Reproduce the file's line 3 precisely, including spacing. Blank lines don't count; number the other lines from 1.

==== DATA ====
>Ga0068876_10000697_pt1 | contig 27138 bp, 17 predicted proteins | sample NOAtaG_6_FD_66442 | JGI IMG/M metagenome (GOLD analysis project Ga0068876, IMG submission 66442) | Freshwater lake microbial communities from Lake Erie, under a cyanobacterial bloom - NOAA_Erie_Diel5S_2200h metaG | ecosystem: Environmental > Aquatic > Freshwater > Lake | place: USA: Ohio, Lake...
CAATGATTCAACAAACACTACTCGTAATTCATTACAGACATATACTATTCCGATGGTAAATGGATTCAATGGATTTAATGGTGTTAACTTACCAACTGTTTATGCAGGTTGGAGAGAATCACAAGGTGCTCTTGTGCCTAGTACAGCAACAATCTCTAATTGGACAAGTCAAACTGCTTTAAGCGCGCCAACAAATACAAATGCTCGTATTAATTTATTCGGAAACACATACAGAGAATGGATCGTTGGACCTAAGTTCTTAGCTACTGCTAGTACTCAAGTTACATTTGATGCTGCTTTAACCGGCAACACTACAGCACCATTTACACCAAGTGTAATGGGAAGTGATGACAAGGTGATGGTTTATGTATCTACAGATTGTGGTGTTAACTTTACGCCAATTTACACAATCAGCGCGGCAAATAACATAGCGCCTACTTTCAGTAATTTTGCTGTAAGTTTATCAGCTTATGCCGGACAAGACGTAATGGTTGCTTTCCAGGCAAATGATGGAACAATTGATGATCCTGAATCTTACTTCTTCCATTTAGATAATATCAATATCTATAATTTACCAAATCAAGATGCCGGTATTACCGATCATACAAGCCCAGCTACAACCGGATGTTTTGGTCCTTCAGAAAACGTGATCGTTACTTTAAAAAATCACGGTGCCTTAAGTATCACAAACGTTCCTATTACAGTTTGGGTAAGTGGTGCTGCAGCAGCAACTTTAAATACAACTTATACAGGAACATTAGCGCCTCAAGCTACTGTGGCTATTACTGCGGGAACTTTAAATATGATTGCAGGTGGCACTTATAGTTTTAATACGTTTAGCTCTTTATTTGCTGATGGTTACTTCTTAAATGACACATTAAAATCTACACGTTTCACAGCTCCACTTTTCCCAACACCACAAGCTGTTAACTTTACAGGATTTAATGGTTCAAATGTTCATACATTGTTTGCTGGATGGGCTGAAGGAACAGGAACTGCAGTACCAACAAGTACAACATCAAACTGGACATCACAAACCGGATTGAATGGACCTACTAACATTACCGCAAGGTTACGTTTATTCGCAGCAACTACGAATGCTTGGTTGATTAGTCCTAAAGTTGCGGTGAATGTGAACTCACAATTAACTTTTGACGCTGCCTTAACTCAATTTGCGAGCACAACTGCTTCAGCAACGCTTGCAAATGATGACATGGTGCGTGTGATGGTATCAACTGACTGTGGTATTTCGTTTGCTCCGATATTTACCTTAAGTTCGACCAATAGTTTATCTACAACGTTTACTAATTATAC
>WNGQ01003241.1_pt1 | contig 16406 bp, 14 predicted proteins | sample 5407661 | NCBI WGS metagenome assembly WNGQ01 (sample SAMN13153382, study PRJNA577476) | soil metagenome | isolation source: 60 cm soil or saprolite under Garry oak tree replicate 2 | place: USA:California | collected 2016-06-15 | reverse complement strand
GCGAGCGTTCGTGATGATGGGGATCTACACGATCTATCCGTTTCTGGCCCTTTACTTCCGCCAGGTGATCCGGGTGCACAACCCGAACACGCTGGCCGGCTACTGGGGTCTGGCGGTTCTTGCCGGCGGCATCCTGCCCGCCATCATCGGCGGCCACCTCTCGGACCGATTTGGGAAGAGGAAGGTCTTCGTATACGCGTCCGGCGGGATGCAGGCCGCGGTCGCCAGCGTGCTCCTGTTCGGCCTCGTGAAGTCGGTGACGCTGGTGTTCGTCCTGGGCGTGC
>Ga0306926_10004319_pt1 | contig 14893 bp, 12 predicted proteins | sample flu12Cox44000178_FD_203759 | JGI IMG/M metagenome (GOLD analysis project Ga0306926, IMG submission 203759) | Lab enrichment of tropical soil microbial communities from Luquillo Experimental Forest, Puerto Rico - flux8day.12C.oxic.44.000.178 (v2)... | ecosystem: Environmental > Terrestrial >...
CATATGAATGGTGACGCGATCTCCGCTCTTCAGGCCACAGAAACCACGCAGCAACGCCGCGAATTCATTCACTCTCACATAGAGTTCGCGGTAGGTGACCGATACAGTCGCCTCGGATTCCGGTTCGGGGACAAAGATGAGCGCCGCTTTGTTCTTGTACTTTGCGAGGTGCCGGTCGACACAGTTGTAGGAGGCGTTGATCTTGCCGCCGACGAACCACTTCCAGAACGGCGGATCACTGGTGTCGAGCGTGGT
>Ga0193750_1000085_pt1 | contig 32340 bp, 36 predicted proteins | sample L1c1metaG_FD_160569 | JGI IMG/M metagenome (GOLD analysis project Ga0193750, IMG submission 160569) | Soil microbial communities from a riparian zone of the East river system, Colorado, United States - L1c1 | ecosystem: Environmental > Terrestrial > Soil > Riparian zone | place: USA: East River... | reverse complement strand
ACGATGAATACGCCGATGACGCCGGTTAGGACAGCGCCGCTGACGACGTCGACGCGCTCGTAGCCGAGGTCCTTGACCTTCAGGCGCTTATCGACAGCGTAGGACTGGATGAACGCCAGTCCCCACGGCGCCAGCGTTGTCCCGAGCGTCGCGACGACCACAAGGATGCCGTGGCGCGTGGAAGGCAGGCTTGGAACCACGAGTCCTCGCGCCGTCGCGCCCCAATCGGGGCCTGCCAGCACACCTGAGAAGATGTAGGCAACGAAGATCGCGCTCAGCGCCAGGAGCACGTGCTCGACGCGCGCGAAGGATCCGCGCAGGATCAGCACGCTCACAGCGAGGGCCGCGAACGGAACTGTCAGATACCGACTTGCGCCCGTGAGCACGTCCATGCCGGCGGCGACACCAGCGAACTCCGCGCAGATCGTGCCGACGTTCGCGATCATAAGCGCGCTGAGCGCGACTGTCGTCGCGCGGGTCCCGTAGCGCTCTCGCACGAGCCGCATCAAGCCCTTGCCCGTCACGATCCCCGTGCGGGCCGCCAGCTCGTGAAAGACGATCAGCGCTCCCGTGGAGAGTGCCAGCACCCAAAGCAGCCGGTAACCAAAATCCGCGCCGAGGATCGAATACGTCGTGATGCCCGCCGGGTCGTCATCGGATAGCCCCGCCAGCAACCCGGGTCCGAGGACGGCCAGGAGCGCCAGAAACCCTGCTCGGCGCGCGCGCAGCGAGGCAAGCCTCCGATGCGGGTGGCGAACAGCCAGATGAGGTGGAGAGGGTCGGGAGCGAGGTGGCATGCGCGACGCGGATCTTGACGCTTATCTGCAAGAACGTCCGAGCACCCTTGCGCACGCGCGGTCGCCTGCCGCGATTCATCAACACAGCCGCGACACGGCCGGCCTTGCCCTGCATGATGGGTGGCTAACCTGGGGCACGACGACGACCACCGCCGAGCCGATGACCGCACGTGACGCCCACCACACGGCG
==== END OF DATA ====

>WNGQ01003241.1_pt1 | contig 16406 bp, 14 predicted proteins | sample 5407661 | NCBI WGS metagenome assembly WNGQ01 (sample SAMN13153382, study PRJNA577476) | soil metagenome | isolation source: 60 cm soil or saprolite under Garry oak tree replicate 2 | place: USA:California | collected 2016-06-15 | reverse complement strand